23. May 12, 2020Alexander said...

    Guided shells exist - perhaps it would be possible to build one capable of being fired from a railgun and fitted with some sort of seeker (GPS wouldn't be much use against a warship)? I suppose if you put ASMs at one end of the cost spectrum, and unguided shells at the other, a seeking railgun projectile could fall in between.

  24. May 12, 2020Suvorov said...

    Details of the damage will depend on the exact mechanics of impact, but I’d guess that you’re looking at half a dozen or so hits to take a standard destroyer/frigate out of action.

    So, 200 railgun rounds = 40 antiship missiles worth of damage...

    On accuracy, I don’t hold out much hope for it at long ranges.

    ...and maybe half a dozen worth of accuracy? Definitely not, as you say, worth much as an anti-ship weapon, at least not at anti-ship-missile ranges.

    Guided shells exist - perhaps it would be possible to build one capable of being fired from a railgun

    My guess is that it would be more difficult to build a sensor that withstands the heat/acceleration of a railgun than a conventional weapon, since the shell is accelerating faster (probably) and the heat build-up would be spread pretty evenly along the length of the round.

    and fitted with some sort of seeker (GPS wouldn’t be much use against a warship)?

    Maybe radar or radiation homing? I would imagine that the heat of launch and the skin friction/possible inclement weather would be pretty bad for an imaging IR sensor.

  25. May 12, 2020quanticle said...

    My guess is that it would be more difficult to build a sensor that withstands the heat/acceleration of a railgun than a conventional weapon

    Don't forget that the sensor needs electromagnetic shielding as well. The amount of electric current needed to accelerate the projectile (and the strength of the magnetic field it generates) will play merry havoc with any kind of electronics that are exposed on the outside of the projectile.

  26. May 12, 2020bean said...

    You've pretty much worked out the sensor issues the system would face yourselves. You've got limited weight, limited space, limited time, and a lot of Gs. This is not a good combination. Passive radar is the only option I can see that might work, but even that is tricky in a 30-lb projectile that needs to withstand railgun launch.

  27. May 13, 2020Alexander said...

    I hadn't considered the current, and I suppose that's something that existing projectiles don't face. I'd think that high accelerations, velocities and limited space are problems that have already been encountered, though perhaps not all together, or to the extent that a railgun shell would experience. If you couldn't produce any sort of guided railgun ammunition, would they have sufficient advantages over a conventional 5" to outweigh being unable to fire GPS or Laser guided shells?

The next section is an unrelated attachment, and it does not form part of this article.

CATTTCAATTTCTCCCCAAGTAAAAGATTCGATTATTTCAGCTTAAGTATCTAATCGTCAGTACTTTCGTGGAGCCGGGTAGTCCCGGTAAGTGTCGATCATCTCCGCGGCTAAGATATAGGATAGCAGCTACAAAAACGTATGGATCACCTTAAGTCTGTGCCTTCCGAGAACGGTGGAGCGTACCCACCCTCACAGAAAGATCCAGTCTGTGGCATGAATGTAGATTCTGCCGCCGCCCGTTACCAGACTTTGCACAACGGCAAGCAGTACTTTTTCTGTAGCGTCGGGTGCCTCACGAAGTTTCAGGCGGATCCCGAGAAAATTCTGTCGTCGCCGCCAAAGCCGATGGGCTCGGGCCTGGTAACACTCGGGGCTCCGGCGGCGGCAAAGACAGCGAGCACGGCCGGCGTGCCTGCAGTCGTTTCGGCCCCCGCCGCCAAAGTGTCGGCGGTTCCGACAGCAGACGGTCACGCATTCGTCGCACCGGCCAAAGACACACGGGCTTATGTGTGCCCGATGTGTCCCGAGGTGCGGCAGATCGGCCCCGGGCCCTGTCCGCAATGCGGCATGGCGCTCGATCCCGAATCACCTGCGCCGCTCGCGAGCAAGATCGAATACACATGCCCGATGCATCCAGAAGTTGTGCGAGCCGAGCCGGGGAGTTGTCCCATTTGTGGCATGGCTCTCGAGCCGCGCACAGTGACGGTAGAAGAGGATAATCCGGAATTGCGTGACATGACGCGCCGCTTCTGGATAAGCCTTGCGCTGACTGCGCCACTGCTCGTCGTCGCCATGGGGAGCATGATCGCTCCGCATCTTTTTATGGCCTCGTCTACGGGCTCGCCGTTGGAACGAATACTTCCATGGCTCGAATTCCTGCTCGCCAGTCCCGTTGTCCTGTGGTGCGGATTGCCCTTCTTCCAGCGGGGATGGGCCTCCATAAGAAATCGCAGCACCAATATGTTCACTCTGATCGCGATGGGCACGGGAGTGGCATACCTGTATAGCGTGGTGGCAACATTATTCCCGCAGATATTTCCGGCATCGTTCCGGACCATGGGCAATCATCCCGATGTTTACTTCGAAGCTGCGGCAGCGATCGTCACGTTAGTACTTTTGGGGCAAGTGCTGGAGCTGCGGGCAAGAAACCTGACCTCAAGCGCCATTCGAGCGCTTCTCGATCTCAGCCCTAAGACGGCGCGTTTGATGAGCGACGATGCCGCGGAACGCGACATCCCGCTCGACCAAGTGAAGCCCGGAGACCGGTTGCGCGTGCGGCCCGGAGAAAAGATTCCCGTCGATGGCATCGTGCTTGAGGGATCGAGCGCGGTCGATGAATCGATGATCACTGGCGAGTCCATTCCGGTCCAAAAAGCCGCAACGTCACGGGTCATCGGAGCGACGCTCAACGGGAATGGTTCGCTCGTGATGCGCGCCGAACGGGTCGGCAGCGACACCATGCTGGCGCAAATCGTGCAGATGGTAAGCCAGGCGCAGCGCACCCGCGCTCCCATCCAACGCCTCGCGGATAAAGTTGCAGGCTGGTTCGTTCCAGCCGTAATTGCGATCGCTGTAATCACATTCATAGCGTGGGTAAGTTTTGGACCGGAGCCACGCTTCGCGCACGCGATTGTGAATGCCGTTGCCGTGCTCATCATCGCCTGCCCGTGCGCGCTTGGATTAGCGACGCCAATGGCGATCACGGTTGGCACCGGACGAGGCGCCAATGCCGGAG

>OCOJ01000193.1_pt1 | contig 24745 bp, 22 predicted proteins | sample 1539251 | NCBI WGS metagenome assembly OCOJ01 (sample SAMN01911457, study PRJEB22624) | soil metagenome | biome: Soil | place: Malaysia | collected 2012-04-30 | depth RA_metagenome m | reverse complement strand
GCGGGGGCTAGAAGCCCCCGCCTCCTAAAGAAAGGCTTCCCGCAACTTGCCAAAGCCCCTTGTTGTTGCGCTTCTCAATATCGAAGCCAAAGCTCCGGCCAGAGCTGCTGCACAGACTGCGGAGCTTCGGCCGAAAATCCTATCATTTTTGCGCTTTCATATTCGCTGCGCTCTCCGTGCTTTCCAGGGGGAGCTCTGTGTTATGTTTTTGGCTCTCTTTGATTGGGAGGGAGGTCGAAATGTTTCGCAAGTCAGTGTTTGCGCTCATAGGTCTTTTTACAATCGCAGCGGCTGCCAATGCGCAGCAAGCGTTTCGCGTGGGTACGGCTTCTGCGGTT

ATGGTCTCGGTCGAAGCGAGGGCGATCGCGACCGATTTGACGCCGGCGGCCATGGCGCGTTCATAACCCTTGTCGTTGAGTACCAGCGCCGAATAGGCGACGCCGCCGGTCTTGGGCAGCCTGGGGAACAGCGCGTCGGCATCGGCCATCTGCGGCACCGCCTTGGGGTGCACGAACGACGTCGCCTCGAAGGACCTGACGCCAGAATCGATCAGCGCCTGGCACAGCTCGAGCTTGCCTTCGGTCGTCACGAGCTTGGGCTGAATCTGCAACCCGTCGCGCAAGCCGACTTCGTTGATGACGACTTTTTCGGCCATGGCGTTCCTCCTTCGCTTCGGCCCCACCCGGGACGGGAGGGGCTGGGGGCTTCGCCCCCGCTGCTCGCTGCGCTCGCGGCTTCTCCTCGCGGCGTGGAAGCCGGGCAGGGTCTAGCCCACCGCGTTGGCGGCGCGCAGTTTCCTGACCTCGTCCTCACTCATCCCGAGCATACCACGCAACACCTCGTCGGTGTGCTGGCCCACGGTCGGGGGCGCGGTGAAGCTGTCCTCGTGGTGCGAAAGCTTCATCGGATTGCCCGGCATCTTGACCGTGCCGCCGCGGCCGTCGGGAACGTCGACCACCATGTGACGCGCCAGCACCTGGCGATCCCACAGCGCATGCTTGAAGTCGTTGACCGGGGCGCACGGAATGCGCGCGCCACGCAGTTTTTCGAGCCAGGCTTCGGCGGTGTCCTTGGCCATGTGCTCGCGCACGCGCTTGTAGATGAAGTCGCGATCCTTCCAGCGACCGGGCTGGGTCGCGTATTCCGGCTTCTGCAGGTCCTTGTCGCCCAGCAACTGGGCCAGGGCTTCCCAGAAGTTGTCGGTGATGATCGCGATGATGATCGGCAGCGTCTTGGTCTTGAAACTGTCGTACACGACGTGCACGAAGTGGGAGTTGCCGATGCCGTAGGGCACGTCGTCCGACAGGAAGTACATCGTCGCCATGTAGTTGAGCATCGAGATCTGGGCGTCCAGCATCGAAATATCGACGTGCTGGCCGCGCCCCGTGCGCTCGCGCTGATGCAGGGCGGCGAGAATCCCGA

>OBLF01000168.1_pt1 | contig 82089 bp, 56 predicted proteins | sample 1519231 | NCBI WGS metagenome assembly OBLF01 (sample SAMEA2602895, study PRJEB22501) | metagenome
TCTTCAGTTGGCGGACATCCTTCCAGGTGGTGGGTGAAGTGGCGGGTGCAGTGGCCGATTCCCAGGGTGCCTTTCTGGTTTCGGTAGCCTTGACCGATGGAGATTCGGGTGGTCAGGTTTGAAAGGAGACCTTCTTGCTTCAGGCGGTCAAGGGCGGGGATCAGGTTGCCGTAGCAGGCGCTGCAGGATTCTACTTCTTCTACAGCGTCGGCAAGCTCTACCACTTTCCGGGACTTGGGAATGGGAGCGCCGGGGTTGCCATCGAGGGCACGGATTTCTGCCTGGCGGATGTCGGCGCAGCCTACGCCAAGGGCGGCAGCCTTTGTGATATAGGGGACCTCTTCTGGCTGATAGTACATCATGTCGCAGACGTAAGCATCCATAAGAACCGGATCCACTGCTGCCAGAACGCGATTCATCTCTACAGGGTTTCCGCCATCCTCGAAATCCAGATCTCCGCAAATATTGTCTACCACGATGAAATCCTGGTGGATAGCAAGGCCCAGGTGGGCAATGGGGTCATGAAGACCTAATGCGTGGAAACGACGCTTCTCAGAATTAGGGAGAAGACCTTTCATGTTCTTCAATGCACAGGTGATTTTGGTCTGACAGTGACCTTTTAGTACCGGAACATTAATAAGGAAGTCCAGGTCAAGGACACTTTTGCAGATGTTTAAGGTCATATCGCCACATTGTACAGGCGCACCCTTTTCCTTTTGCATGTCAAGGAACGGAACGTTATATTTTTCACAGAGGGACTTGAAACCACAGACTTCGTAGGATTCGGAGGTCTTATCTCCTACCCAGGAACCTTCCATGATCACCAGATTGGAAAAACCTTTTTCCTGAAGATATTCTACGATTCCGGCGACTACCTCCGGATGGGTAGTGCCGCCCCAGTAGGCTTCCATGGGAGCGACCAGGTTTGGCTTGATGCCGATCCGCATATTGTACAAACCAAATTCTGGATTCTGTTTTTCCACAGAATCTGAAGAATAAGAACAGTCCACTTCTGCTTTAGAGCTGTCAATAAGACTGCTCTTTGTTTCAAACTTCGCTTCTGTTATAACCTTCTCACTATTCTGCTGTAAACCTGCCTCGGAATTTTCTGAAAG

28. May 13, 2020AlexT said...

    Don’t forget that the sensor needs electromagnetic shielding as well.

    Couldn't the sensor be located ahead of the conducting portion of the projectile, so it'd be spared the current and most of the EM? Maybe in a fully isolated enclosure that opens or ablates away quickly after launch? Of course, this doesn't help against acceleration, but guided artillery projectiles do exist, so I guess it's not a showstopper, theoretically.

    What I can't understand is how this is superior to a rocket-assisted chemically-propelled round, which would seem to require far less groundbreaking progress. Or is it simply that, if you're going to put high-quality guidance, sensors and propulsion on a round, you might as well give it a serious rocket engine and call it Standard?

  29. May 13, 2020bean said...

    The majority of guided artillery projectiles are GPS guided, and the exceptions I'm aware of are laser-guided. There's a reason for this. These are the types which are easy to make small, light and cheap. Unfortunately, GPS-only is right out for anti-ship railgun projectiles, although it's the system of choice for current railgun studies (which tells us what the planned role is). Laser is somewhat better for maritime targets, but you still need a designator, which isn't always the easiest to arrange when shooting at a hostile warship. Current railgun projectile designs are GPS-guided. And while modern electronics have made other options at least somewhat viable (SDB-II springs to mind) I don't know of any that have made it into artillery shells. And frankly, a railgun is smaller and a tougher environment due to the size, speed, and EM constraints.

    What I can’t understand is how this is superior to a rocket-assisted chemically-propelled round, which would seem to require far less groundbreaking progress.